Market Snapshot: U.S. tech stocks set to skid as bond yields drive higher after Democrats flip Senate seat

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U.S. stock-index futures were mostly lower early Wednesday, with technology stocks lower in pre-market trade, after Democrats scored at least one U.S. Senate seat in run-off elections in Georgia Tuesday, bringing the possibility of regulation and higher corporate taxes.

How are stock benchmarks performing?

On Tuesday, stocks finished higher:

  • The Dow SPX, +0.71% rose 167.71 points, or 0.6%, to 30,391.60
  • The S&P 500 SPX, +0.71% added 26.21 points, or 0.7%, to 3,726.86
  • The Nasdaq Composite Index COMP, +0.95% gained 120.51 points, or 1%, to trade at 12,818.96.
  • The Russell 2000 index RUT, +1.71%  rose 1.8%.
What’s driving the market?

Politics were set to dictate trading action Wednesday after two key runoff elections for U.S. Senate seats in Georgia Tuesday looked set to roil parts of the market. Democrats moved one step closer to control of both houses of Congress, improving the chances of President-elect Joe Biden being able to implement his legislative agenda.

Democrat Raphael Warnock defeated incumbent Republican Kelly Loeffler for one U.S. Senate seat and Democrat Jon Ossoff held a narrow lead over Republican Sen. David Perdue in the other race, according to the Associated Press.

A Democratic sweep of both seats in Georgia would give the party control of the Senate because Vice President—elect Kamala Harris would cast tiebreaking votes as the chamber’s president.

Futures contracts tied to the Nasdaq-100 index were dropping early Wednesday on expectations that a Democrat-controlled Congress would lead to higher taxes and tighter regulations on technology giants.

U.S. bond yields were surging, also weighing on tech stocks and the broader market, as fixed-income investors wager that a Democratic agenda would increase government spending to combat COVID-19’s impact on the economy, likely pushing out more debt and dragging down the value of existing Treasurys.

Tech stocks have enjoyed gains in the past year partly because of the low interest rate environment that has both made it easier for individual investors to justify owning pricey, growth stocks that don’t pay rich dividends against meager bond yields. But the 10-year Treasury note early Wednesday was yielding over 1%, around its highest level since March.

“The election tips the balance of the Senate in favour of the Democrats, if we include the VP, which leads naturally to the assumption that there will be another slug of fiscal stimulus to come early this year,” wrote Aegon Asset Management’s fixed-income manager Nick Chatters.

But it’s important to keep some perspective on bond yields, Chatters added, noting that the central bank will likely help keep bond yields in check.

“Whilst it is interesting to talk about fiscal stimulus, and this is important for growth, the main driver of government yields remains the policy rate,” Chatters said. “The channel to higher policy rates is via employment and inflation in the US, and this channel has long and uncertain lags. So, for treasuries, this is important, but not as important as the Fed.”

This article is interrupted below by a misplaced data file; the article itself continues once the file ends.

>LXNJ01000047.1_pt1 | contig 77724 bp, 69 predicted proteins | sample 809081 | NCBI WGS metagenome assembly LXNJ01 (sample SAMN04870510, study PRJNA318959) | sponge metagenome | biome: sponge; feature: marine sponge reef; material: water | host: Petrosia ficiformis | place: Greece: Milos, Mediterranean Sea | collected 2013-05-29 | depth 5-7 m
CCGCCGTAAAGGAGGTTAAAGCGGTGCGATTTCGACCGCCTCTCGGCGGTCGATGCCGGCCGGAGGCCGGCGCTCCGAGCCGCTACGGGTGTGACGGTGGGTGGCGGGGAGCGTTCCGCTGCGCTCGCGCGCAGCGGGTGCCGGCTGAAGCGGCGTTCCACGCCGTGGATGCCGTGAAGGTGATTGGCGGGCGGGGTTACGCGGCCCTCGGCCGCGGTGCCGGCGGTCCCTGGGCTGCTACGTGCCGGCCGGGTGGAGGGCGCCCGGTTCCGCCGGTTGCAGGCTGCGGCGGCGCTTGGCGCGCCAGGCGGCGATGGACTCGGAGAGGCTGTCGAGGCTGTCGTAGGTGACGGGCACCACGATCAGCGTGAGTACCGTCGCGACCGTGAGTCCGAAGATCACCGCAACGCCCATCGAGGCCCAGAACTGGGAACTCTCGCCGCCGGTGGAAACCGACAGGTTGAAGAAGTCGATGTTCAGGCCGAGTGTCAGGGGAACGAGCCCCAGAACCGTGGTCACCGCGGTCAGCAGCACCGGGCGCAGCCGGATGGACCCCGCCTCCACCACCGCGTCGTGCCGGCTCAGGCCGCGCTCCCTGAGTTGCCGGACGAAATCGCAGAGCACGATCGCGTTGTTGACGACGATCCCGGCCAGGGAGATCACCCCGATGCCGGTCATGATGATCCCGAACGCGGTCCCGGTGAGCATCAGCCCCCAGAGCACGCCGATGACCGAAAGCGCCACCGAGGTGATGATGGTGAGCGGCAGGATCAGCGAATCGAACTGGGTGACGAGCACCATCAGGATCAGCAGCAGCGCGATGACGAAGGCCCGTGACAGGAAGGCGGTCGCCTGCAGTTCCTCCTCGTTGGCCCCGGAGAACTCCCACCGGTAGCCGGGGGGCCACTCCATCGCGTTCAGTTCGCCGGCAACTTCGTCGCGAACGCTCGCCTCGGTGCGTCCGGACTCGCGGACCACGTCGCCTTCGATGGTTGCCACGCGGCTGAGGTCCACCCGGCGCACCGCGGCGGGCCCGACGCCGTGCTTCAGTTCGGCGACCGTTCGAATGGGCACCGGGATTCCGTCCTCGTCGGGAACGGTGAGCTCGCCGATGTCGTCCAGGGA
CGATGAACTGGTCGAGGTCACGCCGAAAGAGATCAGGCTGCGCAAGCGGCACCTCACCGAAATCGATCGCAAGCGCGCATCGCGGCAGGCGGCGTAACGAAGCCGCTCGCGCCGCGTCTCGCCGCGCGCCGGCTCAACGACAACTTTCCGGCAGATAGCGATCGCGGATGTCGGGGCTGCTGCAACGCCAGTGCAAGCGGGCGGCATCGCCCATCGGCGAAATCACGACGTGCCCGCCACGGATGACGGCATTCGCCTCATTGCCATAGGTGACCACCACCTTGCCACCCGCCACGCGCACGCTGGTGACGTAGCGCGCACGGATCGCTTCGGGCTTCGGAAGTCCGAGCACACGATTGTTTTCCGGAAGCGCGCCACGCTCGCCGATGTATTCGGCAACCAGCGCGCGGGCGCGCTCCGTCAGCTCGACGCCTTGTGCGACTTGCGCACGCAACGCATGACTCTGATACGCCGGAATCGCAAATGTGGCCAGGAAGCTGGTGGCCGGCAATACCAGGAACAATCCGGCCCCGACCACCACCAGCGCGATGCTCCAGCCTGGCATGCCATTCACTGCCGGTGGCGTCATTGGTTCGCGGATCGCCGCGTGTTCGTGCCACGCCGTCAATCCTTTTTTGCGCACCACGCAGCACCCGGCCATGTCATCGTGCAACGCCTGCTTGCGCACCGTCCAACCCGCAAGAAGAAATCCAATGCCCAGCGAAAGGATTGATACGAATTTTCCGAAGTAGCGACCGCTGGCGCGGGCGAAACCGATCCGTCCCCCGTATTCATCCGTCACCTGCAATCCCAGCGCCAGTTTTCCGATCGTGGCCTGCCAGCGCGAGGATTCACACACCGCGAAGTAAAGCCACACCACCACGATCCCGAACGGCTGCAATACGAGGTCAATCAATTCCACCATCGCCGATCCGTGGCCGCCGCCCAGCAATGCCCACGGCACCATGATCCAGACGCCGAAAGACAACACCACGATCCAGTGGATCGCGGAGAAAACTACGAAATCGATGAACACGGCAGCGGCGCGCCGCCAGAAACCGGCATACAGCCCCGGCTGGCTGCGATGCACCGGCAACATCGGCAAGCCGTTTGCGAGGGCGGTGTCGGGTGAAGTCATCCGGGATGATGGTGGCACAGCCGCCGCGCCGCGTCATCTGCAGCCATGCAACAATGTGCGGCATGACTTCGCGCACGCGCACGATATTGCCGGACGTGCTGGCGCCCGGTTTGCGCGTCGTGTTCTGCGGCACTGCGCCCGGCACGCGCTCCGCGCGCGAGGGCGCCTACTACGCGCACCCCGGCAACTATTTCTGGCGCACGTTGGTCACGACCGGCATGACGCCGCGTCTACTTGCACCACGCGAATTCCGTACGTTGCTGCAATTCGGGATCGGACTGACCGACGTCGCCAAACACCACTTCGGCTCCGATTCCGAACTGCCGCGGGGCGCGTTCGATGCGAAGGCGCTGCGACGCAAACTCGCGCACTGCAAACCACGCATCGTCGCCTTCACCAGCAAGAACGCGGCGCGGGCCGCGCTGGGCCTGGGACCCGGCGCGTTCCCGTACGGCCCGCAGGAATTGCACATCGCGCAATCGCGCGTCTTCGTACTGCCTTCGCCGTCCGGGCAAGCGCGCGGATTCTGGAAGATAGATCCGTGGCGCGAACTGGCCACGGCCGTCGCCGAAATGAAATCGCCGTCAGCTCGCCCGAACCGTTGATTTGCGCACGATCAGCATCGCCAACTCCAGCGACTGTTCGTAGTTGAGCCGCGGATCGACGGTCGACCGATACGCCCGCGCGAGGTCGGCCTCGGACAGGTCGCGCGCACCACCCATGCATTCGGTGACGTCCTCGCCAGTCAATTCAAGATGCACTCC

Bank stocks were rising Wednesday as the yield curve, the spread between short-term bonds and their longer-term counterparts, was widening , a move that tends to be good for the business models of financial institutions.

In U.S. economic data, the Automatic Data Processing report on private sector employment showed the first drop in jobs since April. Private-sector jobs fell by 123,000, ahead of the more closely followed Friday employment report from the Labor Department.

Minutes of the Federal Reserve’s last meeting, which will be pored over for how the central bank communicates its view of the economic outlook, is due to be released at 2 p.m.

A flash composite reading of U.S. purchasing managers indexes are due at 9:45 a.m., while a report on factory orders will be released at 10 a.m.

On the coronavirus front, the U.S. counted at least 238,763 new cases on Tuesday, and at least 3,648 people died, according to a New York Times tracker. In the last week, the U.S. has averaged 219,650 cases a day.

Which companies are in focus?
  • Shares of JPMorgan Chase &Co. JPM, +0.54% were more than 3% higher in premarket trade as investors bet on a steeper yield curve. Shares of Bank of America Corp BAC, +0.77%. gained 3.6%.
  • Tech giants lost ground in the premarket session: Inc. AMZN, +1.00% shares were down 1.8%, Facebook Inc. FB, +0.75% shares lost 2.3%, and Alphabet Inc. GOOG, +0.73% shares fell 1.9%.
  • Clean-energy companies also surged in the premarket session. SolarEdge Technologies Inc. jumped 3.9%, and TPI Composites Inc., TPIC, +2.91% which makes wind-power parts, climbed 2.7%.
  • Tesla Inc. TSLA, +0.73% shares were more than 3% higher before the bell, near $760, as Wall Street analysts remained divided over whether the company’s price target should be closer to $800 or $200.
What are other markets doing?
  • The 10-year Treasury note TMUBMUSD10Y, 0.994% surged above 1% for the first time since the coronavirus pandemic began as traders bet on stronger inflation and more debt issuance, both of which would erode the value of outstanding bonds.

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